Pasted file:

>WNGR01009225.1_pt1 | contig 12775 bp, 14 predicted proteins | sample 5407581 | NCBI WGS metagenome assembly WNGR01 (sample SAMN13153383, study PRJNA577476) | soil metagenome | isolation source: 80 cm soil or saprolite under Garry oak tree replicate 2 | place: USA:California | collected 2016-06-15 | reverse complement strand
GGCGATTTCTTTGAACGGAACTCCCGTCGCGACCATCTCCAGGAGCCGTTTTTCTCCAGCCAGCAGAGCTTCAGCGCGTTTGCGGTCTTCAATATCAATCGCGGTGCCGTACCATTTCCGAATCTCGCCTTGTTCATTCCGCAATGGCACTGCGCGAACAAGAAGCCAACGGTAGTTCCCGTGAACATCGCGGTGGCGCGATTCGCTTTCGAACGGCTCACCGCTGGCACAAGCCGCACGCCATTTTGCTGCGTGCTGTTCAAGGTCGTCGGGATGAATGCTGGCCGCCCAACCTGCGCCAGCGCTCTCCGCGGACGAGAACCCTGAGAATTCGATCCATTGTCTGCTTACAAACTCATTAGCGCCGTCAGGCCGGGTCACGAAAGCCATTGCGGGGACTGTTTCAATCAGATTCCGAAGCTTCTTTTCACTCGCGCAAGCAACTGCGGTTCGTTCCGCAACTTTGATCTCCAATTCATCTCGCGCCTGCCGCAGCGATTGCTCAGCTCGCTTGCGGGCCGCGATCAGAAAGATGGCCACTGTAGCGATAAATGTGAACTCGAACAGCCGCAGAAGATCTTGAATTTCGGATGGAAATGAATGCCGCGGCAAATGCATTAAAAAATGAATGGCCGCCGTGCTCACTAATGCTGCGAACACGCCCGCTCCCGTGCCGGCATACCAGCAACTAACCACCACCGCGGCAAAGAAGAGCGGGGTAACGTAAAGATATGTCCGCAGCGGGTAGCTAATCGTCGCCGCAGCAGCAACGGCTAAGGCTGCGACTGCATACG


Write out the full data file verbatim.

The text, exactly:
>WNGR01009225.1_pt1 | contig 12775 bp, 14 predicted proteins | sample 5407581 | NCBI WGS metagenome assembly WNGR01 (sample SAMN13153383, study PRJNA577476) | soil metagenome | isolation source: 80 cm soil or saprolite under Garry oak tree replicate 2 | place: USA:California | collected 2016-06-15 | reverse complement strand
GGCGATTTCTTTGAACGGAACTCCCGTCGCGACCATCTCCAGGAGCCGTTTTTCTCCAGCCAGCAGAGCTTCAGCGCGTTTGCGGTCTTCAATATCAATCGCGGTGCCGTACCATTTCCGAATCTCGCCTTGTTCATTCCGCAATGGCACTGCGCGAACAAGAAGCCAACGGTAGTTCCCGTGAACATCGCGGTGGCGCGATTCGCTTTCGAACGGCTCACCGCTGGCACAAGCCGCACGCCATTTTGCTGCGTGCTGTTCAAGGTCGTCGGGATGAATGCTGGCCGCCCAACCTGCGCCAGCGCTCTCCGCGGACGAGAACCCTGAGAATTCGATCCATTGTCTGCTTACAAACTCATTAGCGCCGTCAGGCCGGGTCACGAAAGCCATTGCGGGGACTGTTTCAATCAGATTCCGAAGCTTCTTTTCACTCGCGCAAGCAACTGCGGTTCGTTCCGCAACTTTGATCTCCAATTCATCTCGCGCCTGCCGCAGCGATTGCTCAGCTCGCTTGCGGGCCGCGATCAGAAAGATGGCCACTGTAGCGATAAATGTGAACTCGAACAGCCGCAGAAGATCTTGAATTTCGGATGGAAATGAATGCCGCGGCAAATGCATTAAAAAATGAATGGCCGCCGTGCTCACTAATGCTGCGAACACGCCCGCTCCCGTGCCGGCATACCAGCAACTAACCACCACCGCGGCAAAGAAGAGCGGGGTAACGTAAAGATATGTCCGCAGCGGGTAGCTAATCGTCGCCGCAGCAGCAACGGCTAAGGCTGCGACTGCATACG